... splitting of the leather in that part of the upper known as the vamp, a splitting at the point where the two laced parts of the shoe rise from the upper. It is at this point that the strain comes when a tight shoe of this sort is forced upon the foot, and it is usually guarded with a strong stitching across the bottom of the opening. In both the shoes I was examining this stitching had parted, and the leather below had given way. The splitting was a tiny affair ...
— The Woman in Black • Edmund Clerihew Bentley

... right arm. It was strangely numb and heavy. The girl lifted it from her lap, where it had been lying. He saw that her silk handkerchief had been knotted around his bared forearm and twisted very tight with the barrel of the little revolver. From the tourniquet down, the arm and wrist and hand were black, and beginning to swell. The lacerations torn in the side of the palm by the Gila monster's fangs appeared to be ...
— Bloom of Cactus • Robert Ames Bennet

... a much-troubled channel; I see you as then in your impotent strife, A tight little bundle of wailing and flannel, Perplexed with ...
— Fated to Be Free • Jean Ingelow

... in the door, Dal had felt Fuzzy crouch down tight against his shoulder. Now a wave of hostility struck his mind like a shower of ice water. He had never seen this thin, dark-haired youth before, or even heard of him, but he recognized this sharp impression of hatred and anger unmistakably. He had felt it a thousand times among ...
— Star Surgeon • Alan Nourse

... prisoners at the foot of the table; Chum standing tight against Ferris's knee, as if to guard him from possible harm. Link stood glowering in sullen perplexity at the Colonel. Marden cleared ...
— His Dog • Albert Payson Terhune

... shouts. "Take time and hold on tight. I will guide you." He feels the frail support stiffen. She has drawn it into her hands; now she is on the sill, and is working herself off. He clutched his end firmly, steadying himself as best he might by ...
— Room Number 3 - and Other Detective Stories • Anna Katharine Green

... to dominate the economy, accounting for more than half of GDP. Weak tourist arrival numbers since early 2000 have slowed the economy, however, and pressed the government into a tight fiscal corner. The dual-island nation's agricultural production is focused on the domestic market and constrained by a limited water supply and a labor shortage stemming from the lure of higher wages in tourism and construction. Manufacturing comprises enclave-type assembly ...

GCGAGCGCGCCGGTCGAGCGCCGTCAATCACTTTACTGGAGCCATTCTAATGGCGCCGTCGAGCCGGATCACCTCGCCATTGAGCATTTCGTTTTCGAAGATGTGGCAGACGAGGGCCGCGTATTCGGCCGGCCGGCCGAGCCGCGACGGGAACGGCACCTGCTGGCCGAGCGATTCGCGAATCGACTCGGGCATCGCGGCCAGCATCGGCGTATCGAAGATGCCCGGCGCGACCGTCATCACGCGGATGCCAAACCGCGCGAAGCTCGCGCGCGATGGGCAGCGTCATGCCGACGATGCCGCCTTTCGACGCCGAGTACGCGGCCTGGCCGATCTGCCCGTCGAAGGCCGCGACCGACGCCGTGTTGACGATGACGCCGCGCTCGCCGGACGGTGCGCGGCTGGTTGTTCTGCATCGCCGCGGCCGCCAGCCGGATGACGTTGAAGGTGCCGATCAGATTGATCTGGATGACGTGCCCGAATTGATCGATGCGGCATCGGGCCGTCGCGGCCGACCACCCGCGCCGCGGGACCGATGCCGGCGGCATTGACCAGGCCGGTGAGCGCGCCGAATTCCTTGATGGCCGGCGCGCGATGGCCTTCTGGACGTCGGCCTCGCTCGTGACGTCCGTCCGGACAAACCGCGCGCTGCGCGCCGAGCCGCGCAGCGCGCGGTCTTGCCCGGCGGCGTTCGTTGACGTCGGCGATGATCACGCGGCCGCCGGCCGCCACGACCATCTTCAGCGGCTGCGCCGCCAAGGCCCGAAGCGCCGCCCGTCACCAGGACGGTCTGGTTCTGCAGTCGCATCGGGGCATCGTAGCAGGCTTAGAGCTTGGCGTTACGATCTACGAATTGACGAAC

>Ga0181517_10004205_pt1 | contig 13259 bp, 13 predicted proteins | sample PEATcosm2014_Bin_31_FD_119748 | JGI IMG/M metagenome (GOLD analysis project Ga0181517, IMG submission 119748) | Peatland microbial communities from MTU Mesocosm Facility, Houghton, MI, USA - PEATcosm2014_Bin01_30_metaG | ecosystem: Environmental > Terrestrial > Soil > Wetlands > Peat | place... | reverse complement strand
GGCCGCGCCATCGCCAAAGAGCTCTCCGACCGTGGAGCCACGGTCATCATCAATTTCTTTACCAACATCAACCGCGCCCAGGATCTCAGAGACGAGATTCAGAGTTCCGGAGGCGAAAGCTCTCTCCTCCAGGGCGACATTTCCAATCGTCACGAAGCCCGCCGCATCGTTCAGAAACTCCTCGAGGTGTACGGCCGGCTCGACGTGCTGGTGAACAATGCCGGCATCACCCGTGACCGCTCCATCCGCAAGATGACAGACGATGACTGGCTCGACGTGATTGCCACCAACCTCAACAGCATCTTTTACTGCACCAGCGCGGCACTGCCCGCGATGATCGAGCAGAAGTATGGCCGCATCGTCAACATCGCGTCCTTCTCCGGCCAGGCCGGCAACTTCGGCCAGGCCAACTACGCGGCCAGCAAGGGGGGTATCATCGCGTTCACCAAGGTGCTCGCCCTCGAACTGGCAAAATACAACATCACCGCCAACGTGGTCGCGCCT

— The 2003 CIA World Factbook • United States. Central Intelligence Agency

... a tailor known to give a dance, or to be himself a good dancer, or to perform exquisitely upon the tight rope, or to shine in any such light or airy pastimes? To sing, or play on the violin? Do they much care for public rejoicings, lightings up, ringing of bells, firing of ...
— History of English Humour, Vol. 2 (of 2) • Alfred Guy Kingan L'Estrange

... upon them of acting contrary to the opinion and wishes of those with whom they have till now been intimate,—whom they have admired and followed. Intimacies have already been formed, and ties drawn tight, which it is difficult to sever. What is the person in question to do? rudely to break them at once? no. But is he to share in sins in which he formerly took part? no; whatever censure, contempt, or ridicule attaches to him in consequence. But what, then, is he to do? His task, I ...
— Parochial and Plain Sermons, Vol. VII (of 8) • John Henry Newman

... pedler just opening his pack. His eyes how they twinkled! his dimples how merry! His cheeks were like roses, his nose like a cherry; His droll little mouth was drawn up like a bow, And the beard on his chin was as white as the snow. The stump of a pipe he held tight in his teeth, And the smoke it encircled his head like a wreath. He had a broad face, and a little round belly That shook, when he laughed, like a bowl full of jelly. He was chubby and plump,—a right jolly old elf— And I laughed when I saw him, in ...
— Christmas - Its Origin, Celebration and Significance as Related in Prose and Verse • Various

... blamed for it," said Petit Andre, "but what of that?—I could consent almost to give my life for such a jerry come tumble, such a smart, tight, firm lad, who proposes to come from aloft with a grace, as ...
— Quentin Durward • Sir Walter Scott

... weeviled nuts, which may be fed to hogs. When first gathered the nuts may be fumigated with carbon disulphide. About two fluid ounces of the liquid should be used for each bushel of nuts and placed in a shallow dish on top of the nuts, which should be enclosed in a tight box or barrel. The period of fumigation should be from 12 to 24 hours. Where nuts are not to be used for seed they may be thrown into boiling water for about five minutes—just long enough to kill the ...
— Northern Nut Growers Association Report of the Proceedings at the Sixth Annual Meeting. Rochester, New York, September 1 and 2, 1915 • Various

... very place. Isn't it disgraceful, sir," she added, turning to "Cobbler" Horn, "that human beings should be made to live in such tumbledown places? I believe Mr. Gray, here, would have put things right long ago; but he's been kept that tight by the old skin-flint what's just died. They do say as now the property have got ...
— The Golden Shoemaker - or 'Cobbler' Horn • J. W. Keyworth

... the old man," said Dudley, gazing at the thatched cottage with a critical eye. "I see the windows are tight shut in front, but there's one open at the side; we must creep up very quietly and get in before he sees us, and then we ...
— His Big Opportunity • Amy Le Feuvre

... October day I took a stone pot of the largest size and put in first a layer of Isabella grapes, then a double thickness of straw paper, then alternate layers of grapes and paper, until the pot was full. A cloth was next pasted over the stone cover, so as to make the pot water-tight. The pot was then buried on a dry knoll below the reach of frost, and dug up again on New Year's Day. The grapes looked and tasted as if they had just been ...
— The Home Acre • E. P. Roe